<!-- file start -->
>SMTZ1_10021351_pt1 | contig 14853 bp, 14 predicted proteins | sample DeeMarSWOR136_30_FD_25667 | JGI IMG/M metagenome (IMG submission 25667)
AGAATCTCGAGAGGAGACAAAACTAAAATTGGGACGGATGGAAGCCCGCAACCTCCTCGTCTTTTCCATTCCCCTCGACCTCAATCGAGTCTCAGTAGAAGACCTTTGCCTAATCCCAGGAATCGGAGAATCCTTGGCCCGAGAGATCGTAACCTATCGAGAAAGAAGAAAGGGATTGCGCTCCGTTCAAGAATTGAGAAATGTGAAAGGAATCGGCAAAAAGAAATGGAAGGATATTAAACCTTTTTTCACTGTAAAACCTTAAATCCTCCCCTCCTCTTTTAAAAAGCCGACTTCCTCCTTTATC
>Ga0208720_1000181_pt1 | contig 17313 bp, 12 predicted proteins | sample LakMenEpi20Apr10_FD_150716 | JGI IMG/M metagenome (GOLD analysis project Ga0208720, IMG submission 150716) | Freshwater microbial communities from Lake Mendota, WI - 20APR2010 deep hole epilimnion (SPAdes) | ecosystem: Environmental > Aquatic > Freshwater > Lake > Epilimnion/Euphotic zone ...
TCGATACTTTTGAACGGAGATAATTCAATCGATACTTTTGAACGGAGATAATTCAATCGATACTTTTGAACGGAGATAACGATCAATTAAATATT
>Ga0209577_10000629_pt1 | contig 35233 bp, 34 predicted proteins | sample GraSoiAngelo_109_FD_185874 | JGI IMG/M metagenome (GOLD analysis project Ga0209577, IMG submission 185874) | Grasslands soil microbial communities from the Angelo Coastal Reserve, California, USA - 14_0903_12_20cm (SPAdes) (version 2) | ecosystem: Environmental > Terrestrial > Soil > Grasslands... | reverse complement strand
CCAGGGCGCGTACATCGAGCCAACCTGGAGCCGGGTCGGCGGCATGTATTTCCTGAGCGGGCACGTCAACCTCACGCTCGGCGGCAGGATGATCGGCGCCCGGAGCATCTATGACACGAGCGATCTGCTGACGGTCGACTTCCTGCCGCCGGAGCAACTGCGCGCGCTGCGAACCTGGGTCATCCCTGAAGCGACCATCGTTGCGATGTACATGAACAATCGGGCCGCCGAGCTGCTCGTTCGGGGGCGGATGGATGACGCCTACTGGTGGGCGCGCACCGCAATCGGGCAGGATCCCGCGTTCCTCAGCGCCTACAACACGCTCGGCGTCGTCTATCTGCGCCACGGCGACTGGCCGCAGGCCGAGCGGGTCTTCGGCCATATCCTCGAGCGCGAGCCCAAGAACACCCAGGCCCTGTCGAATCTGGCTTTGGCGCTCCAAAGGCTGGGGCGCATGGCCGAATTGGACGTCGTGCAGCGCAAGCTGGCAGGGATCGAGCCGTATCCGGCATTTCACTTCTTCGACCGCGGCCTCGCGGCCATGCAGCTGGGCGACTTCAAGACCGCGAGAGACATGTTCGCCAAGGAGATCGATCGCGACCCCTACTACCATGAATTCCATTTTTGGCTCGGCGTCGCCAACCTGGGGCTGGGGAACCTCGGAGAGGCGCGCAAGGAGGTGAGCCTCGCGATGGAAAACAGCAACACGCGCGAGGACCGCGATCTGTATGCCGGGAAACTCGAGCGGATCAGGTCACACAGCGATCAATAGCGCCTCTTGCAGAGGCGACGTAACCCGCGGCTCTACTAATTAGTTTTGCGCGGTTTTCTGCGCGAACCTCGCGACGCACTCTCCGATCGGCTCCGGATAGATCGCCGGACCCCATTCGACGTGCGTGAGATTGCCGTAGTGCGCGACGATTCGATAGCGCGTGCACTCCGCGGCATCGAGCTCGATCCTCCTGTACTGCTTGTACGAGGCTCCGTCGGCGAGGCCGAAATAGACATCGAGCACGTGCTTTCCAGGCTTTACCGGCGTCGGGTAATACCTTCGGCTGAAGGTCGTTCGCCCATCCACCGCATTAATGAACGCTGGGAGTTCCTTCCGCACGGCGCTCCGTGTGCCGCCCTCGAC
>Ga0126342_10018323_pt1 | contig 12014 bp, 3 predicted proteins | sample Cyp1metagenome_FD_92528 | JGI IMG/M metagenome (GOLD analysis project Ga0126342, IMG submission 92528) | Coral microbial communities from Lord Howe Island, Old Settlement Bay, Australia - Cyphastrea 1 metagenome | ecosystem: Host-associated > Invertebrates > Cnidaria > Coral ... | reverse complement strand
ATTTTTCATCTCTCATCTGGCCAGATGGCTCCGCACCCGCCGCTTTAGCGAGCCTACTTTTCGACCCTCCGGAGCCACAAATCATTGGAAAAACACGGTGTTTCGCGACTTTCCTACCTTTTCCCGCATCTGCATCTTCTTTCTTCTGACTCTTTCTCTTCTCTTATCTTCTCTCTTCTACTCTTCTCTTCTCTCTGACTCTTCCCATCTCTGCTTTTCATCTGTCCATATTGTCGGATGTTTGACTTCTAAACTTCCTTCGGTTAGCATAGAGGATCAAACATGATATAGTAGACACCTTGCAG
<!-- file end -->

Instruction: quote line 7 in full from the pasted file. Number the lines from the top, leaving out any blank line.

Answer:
>Ga0126342_10018323_pt1 | contig 12014 bp, 3 predicted proteins | sample Cyp1metagenome_FD_92528 | JGI IMG/M metagenome (GOLD analysis project Ga0126342, IMG submission 92528) | Coral microbial communities from Lord Howe Island, Old Settlement Bay, Australia - Cyphastrea 1 metagenome | ecosystem: Host-associated > Invertebrates > Cnidaria > Coral ... | reverse complement strand